Twelve-year-old Talayia Richardson wore a lovely flowered sun dress that complimented her milk chocolate-colored skin; her long black hair was perfectly coifed; the sun seemed to burst across her smiling face as DC Attorney General Karl Racine (D) introduced her at a 2018 youth roundtable organized with Ward 6 DC Council member Charles Allen (D). Showcasing local winners of the “Do the Write Thing” essay contest, the event featured voices of students from traditional and charter schools, whose views frequently are drowned out by adults.
“Growing up in Washington, DC, I have seen more violence than any child should,” said Talayia, a student at the Wheatley Education Campus; her serenity belied the gravity of her history. As an infant sitting in a car seat, she was nearly killed by a random bullet that whizzed just past her head. She heard that story from her parents.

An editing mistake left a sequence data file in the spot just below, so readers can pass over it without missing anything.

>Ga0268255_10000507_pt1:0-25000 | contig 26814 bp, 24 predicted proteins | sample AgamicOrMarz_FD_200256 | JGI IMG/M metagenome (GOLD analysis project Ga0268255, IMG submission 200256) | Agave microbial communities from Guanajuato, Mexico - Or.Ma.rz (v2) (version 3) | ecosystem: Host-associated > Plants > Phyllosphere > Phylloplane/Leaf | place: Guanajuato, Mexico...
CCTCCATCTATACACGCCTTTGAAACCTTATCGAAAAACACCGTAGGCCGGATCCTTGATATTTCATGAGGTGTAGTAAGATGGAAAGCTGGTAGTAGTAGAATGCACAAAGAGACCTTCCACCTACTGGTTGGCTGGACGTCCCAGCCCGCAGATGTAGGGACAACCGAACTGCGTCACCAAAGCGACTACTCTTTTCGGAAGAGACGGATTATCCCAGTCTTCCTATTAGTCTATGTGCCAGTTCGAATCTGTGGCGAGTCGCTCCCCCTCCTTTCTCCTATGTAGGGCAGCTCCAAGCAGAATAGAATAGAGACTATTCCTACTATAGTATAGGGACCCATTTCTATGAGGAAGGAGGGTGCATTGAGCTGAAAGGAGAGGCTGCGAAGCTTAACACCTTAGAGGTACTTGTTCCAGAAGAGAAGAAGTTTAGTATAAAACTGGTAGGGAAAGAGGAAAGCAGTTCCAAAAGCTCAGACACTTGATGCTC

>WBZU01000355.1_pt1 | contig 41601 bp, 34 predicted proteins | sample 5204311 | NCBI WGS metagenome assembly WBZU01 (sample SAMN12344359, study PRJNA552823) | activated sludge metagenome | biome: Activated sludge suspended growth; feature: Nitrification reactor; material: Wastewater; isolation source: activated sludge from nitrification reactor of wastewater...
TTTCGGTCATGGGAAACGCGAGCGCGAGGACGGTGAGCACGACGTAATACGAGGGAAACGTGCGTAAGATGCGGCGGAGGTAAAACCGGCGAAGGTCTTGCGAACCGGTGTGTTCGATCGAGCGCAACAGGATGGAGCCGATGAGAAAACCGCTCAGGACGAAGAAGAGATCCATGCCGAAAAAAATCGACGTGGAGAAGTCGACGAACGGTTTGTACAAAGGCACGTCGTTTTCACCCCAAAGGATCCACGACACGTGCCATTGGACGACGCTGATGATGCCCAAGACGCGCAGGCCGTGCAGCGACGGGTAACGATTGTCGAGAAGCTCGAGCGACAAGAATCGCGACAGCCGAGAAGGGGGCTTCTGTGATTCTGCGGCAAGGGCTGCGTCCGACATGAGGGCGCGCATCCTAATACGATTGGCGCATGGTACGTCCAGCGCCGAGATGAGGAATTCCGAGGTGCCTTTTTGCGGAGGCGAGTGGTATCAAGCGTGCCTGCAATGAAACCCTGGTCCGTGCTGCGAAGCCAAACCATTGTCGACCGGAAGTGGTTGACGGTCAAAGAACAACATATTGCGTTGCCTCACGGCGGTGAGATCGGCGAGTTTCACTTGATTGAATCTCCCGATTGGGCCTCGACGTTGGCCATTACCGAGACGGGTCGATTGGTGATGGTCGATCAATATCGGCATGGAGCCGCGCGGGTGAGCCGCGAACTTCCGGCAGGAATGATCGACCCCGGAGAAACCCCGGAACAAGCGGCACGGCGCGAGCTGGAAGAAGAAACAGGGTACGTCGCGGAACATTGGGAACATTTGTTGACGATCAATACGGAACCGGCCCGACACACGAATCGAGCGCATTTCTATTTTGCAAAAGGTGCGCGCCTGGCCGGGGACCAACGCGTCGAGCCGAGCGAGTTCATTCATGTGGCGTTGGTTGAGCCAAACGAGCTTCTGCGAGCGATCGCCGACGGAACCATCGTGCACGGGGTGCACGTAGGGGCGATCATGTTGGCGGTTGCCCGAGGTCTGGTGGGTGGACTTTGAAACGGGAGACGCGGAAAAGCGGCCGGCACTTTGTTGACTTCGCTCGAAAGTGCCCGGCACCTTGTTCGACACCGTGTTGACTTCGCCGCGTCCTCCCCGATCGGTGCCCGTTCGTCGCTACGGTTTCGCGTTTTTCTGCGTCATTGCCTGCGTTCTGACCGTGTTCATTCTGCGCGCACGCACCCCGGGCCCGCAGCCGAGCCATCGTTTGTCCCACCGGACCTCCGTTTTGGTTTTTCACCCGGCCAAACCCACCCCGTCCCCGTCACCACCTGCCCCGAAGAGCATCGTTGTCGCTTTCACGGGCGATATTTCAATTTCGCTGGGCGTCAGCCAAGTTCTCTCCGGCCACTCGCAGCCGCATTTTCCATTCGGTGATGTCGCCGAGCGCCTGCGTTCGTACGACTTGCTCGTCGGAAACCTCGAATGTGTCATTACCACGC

The loss of her “Uncle Brock to senseless violence” was her narrative to own. Locked in her memory, it surfaced in her essay. “His murderer was never found. No one answered lingering questions. Why did someone want Uncle Brock dead? Why did no one ever come forward who witnessed this horrific act of violence and tell who did it,” continued Talayia. “As a result, my family was scarred permanently.”
[For more on this story by Jonetta Rose Barras, go to https://hillrag.com/2018/12/03...-of-juvenile-trauma/]